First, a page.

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April 07, 2020
In my previous blog, I think I said nothing has changed. Well... I have been proven dead wrong in the last two weeks. Week 5 of Acute block was delivered normally, and we were told on Sunday evening that Week 6 (the final week) of Acute block would go ahead as much as possible. So we turned up for teaching on Monday morning and were told that everything had changed and sent straight home with all teaching and placement cancelled. We then had an online meeting from the Medical School saying that our next block (for me, Musculoskeletal care) had also been cancelled.
Usually in the last week of Acute block, you have lots of teaching sessions and then at the end you have a practical exam where you are observed performing an assessment of a patient and are then signed off for the block. However, considering the COVID-19 situation, this was cancelled and instead we were signed off by telephone by the block lead. I think mostly this was to make sure that were signed off for the block so we had it “banked” and wouldn’t have to re-sit it afterwards. For the rest of Week 6 of Acute block I mostly just did some book work and got on top of my notes to make sure I was using the time productively. To be honest, I was behind on my note-making so the week off was helpful.
The Medical School have been trying to update us as much as possible about what is happening, but of course its difficult as no-one really knows how things are going to go. For us third years it brings added uncertainty. Phase III (Years 3 & 4) are very tight for time. We have 8 specialist rotations January - December with only a two-week break in August. And then we have a revision block in January before sitting our final exams in February. In actual terms I have my 8 x rotations January 2020 - December 2020, and then January 2021 - February 2021 revision block and then final exams in February 2021. However, because of COVID, if we miss one 6 week block, we still have to do these hours somewhere else so we would lose revision period and/or exams would need to be moved to facilitate a revision period. So, by losing placement time now, it has potentially large repercussions for the course. The Medical School have been great in terms of working tirelessly to try and make sure missing things has the least impact possible, but of course it is hugely challenging for them to restructure the whole course for 4 years groups all of which have different requirements and challenges! I will keep you updated!
Another development in the last few days is the opportunity to work/volunteer in the NHS. The NHS is on the frontline of the epidemic and is struggling at the moment with staff illness and also an increase of demand, so they need more support than ever to deal with the consequences of the virus. To this end, they have asked medical students to help out within their competencies as far as possible. It's completely voluntary but we are going to get paid to help out with basic medical tasks. For us third years, this means that we are able to help with doing ECGs, cannulas, taking bloods and direct patient care (washing, dressing etc). I thought long and hard about whether to help and have decided that I will go for it, partly for myself in terms of keeping my clinical experience up to date and engaged, but also on a wider level to help out. COVID-19 is unprecedented and the event of a generation and anything that I can do to help, no matter how small, I feel duty bound to help, as (hopefully) a future doctor, a current medical student and also as a human being.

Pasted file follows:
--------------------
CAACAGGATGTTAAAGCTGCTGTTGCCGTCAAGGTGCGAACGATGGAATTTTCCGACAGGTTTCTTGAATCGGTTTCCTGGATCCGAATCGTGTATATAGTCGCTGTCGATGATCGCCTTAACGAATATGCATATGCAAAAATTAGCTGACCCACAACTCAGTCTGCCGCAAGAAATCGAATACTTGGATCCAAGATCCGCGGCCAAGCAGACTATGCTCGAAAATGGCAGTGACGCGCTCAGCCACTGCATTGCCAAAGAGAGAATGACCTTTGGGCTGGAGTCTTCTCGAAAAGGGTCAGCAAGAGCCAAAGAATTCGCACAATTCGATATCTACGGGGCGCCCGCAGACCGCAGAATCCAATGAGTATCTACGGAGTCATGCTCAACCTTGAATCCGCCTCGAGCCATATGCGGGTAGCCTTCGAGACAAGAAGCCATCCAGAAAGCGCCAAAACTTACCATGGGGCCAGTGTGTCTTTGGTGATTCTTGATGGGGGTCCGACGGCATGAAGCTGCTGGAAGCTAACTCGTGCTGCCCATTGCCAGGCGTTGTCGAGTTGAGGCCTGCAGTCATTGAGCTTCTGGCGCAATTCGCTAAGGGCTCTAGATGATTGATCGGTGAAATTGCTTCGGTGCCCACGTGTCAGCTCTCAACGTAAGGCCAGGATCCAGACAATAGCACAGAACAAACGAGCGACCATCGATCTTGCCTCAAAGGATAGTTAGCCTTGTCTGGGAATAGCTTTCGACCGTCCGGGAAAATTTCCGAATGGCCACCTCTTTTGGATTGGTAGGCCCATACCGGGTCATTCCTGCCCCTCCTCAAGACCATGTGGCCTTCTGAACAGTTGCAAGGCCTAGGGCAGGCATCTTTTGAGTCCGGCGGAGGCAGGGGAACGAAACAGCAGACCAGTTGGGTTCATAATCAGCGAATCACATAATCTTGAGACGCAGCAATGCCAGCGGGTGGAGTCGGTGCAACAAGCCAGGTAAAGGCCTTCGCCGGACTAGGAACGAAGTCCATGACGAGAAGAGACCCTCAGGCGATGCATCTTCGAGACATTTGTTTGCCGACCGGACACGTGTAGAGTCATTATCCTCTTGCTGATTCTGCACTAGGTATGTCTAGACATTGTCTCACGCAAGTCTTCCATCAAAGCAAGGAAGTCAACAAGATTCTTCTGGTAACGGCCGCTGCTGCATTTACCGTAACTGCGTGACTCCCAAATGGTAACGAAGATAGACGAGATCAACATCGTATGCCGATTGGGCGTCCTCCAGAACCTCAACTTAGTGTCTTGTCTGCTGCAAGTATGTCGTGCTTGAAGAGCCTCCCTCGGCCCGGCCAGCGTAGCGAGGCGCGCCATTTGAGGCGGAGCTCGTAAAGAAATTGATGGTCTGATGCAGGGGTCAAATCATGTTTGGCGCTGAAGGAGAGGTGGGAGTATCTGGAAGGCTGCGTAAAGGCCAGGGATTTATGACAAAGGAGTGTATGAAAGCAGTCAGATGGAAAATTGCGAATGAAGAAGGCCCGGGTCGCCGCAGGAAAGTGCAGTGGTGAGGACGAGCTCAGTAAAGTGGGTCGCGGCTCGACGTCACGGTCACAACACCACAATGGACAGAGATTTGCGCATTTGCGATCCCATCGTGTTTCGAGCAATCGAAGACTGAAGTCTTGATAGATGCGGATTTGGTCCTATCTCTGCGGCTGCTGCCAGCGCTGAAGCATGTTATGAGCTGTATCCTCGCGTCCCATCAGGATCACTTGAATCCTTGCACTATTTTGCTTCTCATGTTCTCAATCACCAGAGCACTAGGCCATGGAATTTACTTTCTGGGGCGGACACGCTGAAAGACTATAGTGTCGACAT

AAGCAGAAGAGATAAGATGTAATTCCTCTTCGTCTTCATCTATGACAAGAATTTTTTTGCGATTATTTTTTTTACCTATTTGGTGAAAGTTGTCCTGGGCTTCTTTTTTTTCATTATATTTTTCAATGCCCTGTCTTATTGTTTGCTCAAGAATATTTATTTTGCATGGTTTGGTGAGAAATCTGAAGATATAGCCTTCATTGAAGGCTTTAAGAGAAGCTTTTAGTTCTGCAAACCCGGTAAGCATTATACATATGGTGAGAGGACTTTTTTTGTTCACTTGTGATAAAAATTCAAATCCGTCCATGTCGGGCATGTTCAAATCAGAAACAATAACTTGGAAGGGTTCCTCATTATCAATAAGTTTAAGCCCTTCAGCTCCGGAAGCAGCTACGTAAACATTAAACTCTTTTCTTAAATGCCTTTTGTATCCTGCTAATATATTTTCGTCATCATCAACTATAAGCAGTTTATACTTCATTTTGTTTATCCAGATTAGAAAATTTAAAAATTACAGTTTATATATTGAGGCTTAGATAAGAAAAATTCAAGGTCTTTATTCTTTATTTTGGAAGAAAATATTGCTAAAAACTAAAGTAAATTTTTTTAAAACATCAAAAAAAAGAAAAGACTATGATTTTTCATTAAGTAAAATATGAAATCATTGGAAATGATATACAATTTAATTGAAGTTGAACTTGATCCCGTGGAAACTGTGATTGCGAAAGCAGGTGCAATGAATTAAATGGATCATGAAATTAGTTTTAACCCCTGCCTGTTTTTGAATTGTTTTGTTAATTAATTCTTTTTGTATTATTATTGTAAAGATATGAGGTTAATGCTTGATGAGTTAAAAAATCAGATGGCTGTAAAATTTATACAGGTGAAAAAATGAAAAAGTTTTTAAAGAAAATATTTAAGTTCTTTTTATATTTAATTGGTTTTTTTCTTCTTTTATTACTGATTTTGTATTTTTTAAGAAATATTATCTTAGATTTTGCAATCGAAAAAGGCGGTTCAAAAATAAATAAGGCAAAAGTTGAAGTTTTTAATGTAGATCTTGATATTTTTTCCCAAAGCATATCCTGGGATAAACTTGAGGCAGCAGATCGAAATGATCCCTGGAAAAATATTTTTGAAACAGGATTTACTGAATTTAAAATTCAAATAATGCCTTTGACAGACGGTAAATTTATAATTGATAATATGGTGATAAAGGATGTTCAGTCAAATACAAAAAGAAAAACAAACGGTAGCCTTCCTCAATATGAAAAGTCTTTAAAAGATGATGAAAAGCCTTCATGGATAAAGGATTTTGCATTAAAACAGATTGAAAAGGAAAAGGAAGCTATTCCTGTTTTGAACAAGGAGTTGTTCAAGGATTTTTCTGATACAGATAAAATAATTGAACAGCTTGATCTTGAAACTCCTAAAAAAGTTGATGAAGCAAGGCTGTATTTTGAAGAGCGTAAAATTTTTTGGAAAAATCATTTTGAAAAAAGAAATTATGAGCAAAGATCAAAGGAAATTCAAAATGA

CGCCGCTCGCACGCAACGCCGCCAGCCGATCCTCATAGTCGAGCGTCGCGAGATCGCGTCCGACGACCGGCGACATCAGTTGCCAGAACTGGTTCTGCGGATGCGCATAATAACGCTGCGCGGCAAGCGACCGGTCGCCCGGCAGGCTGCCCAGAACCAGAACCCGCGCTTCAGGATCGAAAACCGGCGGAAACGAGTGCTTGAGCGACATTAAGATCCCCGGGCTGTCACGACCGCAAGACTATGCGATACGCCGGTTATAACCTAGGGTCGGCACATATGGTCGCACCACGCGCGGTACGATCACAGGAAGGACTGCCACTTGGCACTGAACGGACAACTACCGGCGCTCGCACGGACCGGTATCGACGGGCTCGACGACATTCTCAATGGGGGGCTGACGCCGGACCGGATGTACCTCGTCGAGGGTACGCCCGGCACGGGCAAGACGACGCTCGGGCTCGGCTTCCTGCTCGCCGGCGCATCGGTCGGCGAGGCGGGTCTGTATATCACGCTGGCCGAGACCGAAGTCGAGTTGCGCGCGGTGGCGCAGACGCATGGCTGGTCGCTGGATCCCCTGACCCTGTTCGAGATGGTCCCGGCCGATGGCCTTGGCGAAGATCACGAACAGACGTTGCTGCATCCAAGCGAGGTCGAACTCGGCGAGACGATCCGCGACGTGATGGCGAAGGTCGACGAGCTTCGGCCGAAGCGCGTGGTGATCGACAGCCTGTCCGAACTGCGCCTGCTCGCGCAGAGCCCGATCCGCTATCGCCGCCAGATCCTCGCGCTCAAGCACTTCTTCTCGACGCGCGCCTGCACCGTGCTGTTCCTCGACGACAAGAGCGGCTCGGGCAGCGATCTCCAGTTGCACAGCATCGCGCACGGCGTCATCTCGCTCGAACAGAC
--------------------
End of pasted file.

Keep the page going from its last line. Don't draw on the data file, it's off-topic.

All of the blogs that follow will document this interesting journey until we get back to a “business as usual” medical school. Although formal medical education has been postponed for now, I think that education of a different type will happen whilst I’m working in this role and of course I still will have all of my book learning to do at home. I will keep you updated as always as we go through this challenging journey together, which I’m sure will be a steep learning curve for us all.
March 23, 2020
It’s only been 2 weeks since my last blog, but it feels like a lifetime in so many ways! Coronavirus has gone from a distant virus circulating in China to the main news story every day and a major concern for everyone.
Starting with last week, I had a shift at the UHCW A&E Resuscitation department on Saturday night. This is where the really sick patients come in to be stabilised before they move on to other areas of the hospital. These patients have a variety of serious conditions including sepsis, major pneumonias, major trauma, major bleeds, heart attacks etc. I really enjoyed this shift and how fast paced the work was. The patients are “big sick” and the job of resus is to treat them as quickly as possible, stabilise them and send them to the wards/theatre etc. The doctor who was supervising me was great and encouraged me to go and talk to patients, put in cannulas and take bloods, all of which I managed to do! It really built my confidence to be able to actually be useful and help the team, rather than the ever-present feeling of just being a burden as a medical student. I also got a chance to practice and perfect some airway manoeuvres, which are skills that are difficult to practice apart from in a Resuscitation environment. One of these is called the jaw thrust and involves pushing the jaw forward to keep the airway open while holding an oxygen mask over the patient’s face. You then have to monitor the oxygen and carbon dioxide in their blood to make sure you are oxygenating them successfully. Although this was daunting, I had lots of support, teaching and supervision from the very talented staff in Resus and managed to do this successfully.